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The benefits of walking

The benefits of walking

There are a variety of ways walking can positively impact your life, and we’ve all experienced at least one during lockdown. But why exactly is it important?

You will most likely be surprised with how far you generally walk doing day-to-day activities, and you probably don’t even think about it much or consider it a form of exercise—let alone an exercise that actually works! But walking for a mere 30 minutes a day can be extremely beneficial to both your mental and physical health. Granted, it needs to be a consistent walk rather than just adding up your daily steps, but what’s 30 minutes out of your day? Here’s why everyone should be getting up and walking more:

Benefits of Walking for Physical Health

Any exercise is good for your health; whether you’re a hard-core gym enthusiast, take Zumba classes twice a week, like twisting your body into a pretzel at yoga class, or enjoy some step aerobics in the comfort of your own home. A lot of people don’t have time to spend 45 minutes working out, and that’s not even adding on the time it takes to get ready, and then have a shower after said work-out (because no one wants to spend the rest of their day feeling stinky), not to mention travel time if you are going out to a class or the gym. So in reality, it’s closer to around 2 hours out of your day (and that’s still probably being a bit generous!).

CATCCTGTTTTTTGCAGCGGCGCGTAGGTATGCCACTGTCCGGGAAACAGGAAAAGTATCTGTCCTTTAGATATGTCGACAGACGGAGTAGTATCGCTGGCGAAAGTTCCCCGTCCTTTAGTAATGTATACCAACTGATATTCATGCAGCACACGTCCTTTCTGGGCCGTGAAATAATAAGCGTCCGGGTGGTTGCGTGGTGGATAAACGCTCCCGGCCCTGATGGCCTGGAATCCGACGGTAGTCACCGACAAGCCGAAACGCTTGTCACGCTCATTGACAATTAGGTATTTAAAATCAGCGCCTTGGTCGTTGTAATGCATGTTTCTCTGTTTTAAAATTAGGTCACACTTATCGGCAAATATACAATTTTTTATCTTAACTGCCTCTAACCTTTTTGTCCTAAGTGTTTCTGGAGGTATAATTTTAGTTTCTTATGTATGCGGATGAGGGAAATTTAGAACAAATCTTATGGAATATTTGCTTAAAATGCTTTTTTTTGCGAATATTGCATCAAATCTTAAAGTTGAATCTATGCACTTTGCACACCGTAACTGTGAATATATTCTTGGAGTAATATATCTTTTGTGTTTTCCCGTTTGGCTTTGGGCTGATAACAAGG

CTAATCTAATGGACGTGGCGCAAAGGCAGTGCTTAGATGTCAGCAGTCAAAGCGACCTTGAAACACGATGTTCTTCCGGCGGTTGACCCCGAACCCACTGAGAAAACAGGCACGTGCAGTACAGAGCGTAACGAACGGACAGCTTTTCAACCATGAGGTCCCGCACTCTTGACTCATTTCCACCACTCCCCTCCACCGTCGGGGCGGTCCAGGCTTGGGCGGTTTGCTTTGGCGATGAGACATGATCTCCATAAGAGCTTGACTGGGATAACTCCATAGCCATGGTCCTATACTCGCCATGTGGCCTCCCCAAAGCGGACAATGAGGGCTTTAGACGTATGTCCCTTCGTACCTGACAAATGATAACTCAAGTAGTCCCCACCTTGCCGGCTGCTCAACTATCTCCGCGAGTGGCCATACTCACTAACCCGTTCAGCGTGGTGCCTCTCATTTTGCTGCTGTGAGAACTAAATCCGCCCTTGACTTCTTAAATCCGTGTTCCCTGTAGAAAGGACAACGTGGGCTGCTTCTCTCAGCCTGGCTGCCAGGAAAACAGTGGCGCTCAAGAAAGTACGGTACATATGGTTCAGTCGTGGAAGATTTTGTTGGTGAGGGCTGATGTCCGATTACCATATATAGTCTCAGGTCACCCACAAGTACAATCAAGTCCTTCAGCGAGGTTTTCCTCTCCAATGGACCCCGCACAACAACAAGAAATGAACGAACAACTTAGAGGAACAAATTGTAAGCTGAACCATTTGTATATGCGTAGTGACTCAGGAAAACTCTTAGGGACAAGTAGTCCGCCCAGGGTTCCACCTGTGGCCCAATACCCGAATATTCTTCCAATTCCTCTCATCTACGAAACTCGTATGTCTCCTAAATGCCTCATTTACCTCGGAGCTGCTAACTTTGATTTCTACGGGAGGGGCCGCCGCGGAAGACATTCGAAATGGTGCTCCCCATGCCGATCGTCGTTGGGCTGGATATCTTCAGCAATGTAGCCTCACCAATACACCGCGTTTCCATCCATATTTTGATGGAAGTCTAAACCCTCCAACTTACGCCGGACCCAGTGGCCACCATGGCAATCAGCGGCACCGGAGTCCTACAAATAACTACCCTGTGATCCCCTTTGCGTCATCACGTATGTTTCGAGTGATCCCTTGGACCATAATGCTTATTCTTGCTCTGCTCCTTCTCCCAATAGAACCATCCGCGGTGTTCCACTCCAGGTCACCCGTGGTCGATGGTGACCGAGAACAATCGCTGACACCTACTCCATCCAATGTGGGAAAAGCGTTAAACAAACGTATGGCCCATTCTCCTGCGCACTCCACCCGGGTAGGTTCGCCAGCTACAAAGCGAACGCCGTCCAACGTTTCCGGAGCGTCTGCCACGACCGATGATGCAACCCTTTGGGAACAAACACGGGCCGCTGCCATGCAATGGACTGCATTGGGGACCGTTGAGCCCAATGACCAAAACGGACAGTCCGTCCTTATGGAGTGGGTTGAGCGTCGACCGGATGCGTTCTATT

Walking is the easier and more accessible alternative to carving out exercise time from your busy schedule. On average, a healthy adult should be taking around 10,000 steps a day. It sounds like a lot, but as stated before, you probably don’t realise how many steps you actually take in daily life. You can download a pedometer app on your phone, or get yourself a smart watch/fitness tracker and see how many steps you’ve done. This way you’ll be able to see how much more walking you need to do to reach your target. Some watches will even track your heartbeat and calories burnt too, which can be helpful if you are planning on losing weight.

Lose weight, we hear you ask dubiously? We know! You would think that burning calories requires a bit more exertion than walking, and whilst you won’t necessarily burn as much as you would going to the gym, it does work. It all depends on the distance covered, your walking speed, and the terrain. You can start off slow to build up strength, then progress until you’re able to walk up a steep incline without even slowing down to wipe the sweat off your brow!